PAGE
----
Throughout parenting, every parent hears the exclamation, “But that’s not fair!”, every once and awhile. It’s human nature to want everything to be fair. This desire for fairness, may be rooted back to our hunter-gatherer days. Back then, those who had more during times of scarcity would share food and supplies with individuals who had less–in the hopes that they would do the same if the tables were turned.
A recent New York Times article delves into the idea of utilizing game theory as a way to avoid family conflict and make things more fair overall, in the home. Using the ideas of Paul Raeburn, a co-author of “The Game Theorist’s Guide To Parenting”, the article describes different ways parents can use game theory to avoid family conflicts stemming from feelings of unfairness.
Game Theory Suggestions to Avoid Family Conflict
In order to stop your kids from complaining about things being “unfair,” the New York Times suggest these forms of game theory in parenting:
- Auction: Is family conflict sometimes based around who gets to use an electronic device or another desired object? Using an auction to settle who gets to use what at what time is a good way to settle this sort of family conflict. The desired reward (whether it be an iPad or a favorite toy) can be auctioned off to the highest bidder. Kids can pay in Halloween candy or chores.
- Tit for Tat: If siblings are on chore duty together, turn it into a game. One child can pick something up, and then the other, and so on. This will stop your child from saying, “I did all the work, it wasn’t fair!”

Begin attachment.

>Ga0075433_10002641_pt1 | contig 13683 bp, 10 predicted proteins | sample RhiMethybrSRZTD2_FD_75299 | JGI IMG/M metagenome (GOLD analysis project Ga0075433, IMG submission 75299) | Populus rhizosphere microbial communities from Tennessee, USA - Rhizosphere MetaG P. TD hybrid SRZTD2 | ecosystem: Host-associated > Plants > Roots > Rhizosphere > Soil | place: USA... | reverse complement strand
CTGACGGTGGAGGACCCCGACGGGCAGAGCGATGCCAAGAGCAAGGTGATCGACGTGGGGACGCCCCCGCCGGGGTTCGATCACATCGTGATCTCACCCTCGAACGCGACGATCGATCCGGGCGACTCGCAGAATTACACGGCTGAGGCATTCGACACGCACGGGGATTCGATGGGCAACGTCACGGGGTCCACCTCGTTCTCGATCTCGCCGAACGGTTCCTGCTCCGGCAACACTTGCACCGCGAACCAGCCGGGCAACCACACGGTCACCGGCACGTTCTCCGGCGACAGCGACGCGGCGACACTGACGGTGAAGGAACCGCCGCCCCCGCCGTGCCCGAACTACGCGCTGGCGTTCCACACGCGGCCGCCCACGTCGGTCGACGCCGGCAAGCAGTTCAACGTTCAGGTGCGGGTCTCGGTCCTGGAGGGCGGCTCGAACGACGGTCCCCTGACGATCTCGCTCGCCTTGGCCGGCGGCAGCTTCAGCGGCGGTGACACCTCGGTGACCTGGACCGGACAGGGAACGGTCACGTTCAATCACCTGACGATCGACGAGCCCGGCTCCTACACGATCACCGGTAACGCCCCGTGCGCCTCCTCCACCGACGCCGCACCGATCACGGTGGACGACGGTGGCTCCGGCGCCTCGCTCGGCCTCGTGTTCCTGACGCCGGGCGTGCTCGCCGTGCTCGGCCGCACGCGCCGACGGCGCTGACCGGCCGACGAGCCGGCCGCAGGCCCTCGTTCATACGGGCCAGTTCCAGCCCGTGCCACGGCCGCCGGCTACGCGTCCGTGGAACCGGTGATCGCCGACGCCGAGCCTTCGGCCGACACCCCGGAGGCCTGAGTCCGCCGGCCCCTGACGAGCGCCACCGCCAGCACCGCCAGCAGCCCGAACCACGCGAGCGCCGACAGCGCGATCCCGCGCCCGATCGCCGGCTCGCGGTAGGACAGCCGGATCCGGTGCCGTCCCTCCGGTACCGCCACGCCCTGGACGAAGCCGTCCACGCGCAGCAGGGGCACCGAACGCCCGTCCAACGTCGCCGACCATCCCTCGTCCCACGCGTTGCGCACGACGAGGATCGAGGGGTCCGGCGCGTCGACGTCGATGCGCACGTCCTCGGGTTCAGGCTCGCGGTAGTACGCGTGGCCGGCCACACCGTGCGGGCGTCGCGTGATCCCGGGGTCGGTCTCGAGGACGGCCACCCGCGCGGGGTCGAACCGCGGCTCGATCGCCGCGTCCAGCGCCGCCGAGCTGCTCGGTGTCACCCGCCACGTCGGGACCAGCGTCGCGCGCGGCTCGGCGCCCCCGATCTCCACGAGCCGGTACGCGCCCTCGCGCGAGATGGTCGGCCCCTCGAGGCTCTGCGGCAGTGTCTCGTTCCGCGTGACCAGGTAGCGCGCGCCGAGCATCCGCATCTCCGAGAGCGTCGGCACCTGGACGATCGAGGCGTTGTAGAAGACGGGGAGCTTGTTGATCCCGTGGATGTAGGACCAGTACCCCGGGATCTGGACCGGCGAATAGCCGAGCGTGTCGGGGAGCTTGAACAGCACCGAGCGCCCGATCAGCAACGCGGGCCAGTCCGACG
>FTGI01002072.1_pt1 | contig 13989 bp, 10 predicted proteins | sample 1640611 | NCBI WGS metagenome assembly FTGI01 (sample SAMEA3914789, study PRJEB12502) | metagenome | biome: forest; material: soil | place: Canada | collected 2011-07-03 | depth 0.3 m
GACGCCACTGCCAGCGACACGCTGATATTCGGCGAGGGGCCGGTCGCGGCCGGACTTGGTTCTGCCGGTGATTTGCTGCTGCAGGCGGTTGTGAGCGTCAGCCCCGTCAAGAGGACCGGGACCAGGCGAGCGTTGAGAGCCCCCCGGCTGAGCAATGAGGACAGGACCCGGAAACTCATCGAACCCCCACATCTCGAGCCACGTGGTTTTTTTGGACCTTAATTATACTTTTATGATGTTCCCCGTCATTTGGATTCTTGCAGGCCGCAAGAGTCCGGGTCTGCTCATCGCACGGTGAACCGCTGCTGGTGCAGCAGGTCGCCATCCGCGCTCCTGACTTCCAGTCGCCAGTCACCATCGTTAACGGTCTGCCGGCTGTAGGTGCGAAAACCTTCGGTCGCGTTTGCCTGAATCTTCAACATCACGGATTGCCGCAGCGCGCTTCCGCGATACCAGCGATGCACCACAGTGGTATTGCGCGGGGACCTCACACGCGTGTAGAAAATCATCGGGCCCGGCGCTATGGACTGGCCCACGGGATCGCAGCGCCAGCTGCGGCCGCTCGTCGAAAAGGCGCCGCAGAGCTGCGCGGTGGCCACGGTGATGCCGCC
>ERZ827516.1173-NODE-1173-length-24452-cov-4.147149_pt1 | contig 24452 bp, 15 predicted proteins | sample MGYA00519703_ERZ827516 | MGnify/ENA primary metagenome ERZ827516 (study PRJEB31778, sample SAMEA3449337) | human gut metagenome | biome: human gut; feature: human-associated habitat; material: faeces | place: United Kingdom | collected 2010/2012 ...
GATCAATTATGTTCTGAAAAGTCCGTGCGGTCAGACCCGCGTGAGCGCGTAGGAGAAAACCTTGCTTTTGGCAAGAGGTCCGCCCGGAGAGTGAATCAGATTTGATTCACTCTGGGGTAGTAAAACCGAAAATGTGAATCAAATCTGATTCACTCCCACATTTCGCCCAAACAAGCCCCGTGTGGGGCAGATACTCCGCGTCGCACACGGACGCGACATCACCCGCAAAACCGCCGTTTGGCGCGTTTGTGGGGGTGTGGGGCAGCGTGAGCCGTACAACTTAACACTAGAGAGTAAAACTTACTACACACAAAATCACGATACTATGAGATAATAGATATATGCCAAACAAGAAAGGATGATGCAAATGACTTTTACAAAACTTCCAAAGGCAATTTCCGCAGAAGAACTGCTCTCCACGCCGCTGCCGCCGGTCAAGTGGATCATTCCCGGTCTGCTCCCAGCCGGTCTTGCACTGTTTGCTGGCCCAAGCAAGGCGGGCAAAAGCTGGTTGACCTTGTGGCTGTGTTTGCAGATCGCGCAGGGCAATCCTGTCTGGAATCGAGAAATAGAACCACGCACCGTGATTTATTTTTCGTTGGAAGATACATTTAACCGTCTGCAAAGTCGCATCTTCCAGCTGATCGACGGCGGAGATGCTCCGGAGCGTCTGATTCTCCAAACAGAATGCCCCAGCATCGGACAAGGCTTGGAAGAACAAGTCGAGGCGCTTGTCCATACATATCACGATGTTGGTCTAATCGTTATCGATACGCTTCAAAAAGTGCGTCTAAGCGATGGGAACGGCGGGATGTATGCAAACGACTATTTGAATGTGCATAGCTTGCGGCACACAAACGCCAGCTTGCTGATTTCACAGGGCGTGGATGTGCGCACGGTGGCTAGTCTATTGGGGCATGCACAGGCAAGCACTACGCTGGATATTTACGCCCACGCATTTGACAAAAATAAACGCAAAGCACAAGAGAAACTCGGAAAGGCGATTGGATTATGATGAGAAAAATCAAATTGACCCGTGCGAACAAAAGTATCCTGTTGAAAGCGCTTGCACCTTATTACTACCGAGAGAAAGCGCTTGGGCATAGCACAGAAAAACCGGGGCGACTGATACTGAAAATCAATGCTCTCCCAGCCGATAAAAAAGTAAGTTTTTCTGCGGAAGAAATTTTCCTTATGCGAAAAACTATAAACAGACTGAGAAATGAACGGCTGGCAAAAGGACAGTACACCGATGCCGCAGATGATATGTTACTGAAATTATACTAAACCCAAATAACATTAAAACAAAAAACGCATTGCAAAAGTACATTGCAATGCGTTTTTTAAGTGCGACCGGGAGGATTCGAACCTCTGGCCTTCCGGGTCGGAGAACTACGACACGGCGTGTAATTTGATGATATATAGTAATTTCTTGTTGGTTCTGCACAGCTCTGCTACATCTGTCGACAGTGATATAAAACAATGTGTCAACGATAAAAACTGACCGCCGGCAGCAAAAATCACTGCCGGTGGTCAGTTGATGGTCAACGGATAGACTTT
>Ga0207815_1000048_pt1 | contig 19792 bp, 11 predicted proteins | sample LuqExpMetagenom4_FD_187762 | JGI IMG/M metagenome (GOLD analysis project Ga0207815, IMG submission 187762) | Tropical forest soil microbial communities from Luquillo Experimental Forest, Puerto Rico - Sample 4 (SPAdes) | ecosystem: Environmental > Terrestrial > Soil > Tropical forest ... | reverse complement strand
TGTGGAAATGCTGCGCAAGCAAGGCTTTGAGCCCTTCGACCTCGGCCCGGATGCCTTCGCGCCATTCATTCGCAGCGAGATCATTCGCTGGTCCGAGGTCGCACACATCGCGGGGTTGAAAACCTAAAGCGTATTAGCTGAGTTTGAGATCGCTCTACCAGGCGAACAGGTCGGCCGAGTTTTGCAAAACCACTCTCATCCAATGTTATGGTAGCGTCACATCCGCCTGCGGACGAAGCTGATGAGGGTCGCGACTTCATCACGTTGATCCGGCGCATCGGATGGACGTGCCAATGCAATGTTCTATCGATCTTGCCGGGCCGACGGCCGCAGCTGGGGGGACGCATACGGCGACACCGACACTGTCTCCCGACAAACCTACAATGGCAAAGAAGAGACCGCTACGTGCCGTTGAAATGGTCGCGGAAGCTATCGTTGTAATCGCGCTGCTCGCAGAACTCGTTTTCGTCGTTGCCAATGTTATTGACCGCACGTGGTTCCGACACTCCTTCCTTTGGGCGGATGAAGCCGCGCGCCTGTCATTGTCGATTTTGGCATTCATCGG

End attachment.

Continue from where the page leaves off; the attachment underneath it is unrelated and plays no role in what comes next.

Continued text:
- I Cut, You Pick: This is a strategy that divides up simple things. For example, if you’re cutting up a pizza one of your children gets to cut a slice and the other gets to choose which slice is theirs.
- Random Dictator: If no one in the family can decide what to watch on TV or where to go out to dinner, choosing from a hat is a good option to avoid conflict. This avoids any further family confrontation because it is totally random and fair.
Sometimes things can never be fair
Unfortunately, in life, not everything is going to be fair. Even these tricks to try and make things more fair in the home won’t always be received easily by children. It’s important for parents to not get defensive when this happens. Meeting individual needs is more important than making everyone happy, because it’s basically impossible for kids to be happy all the time.
For more information about avoiding family conflict, check out Asheville Academy for Girls.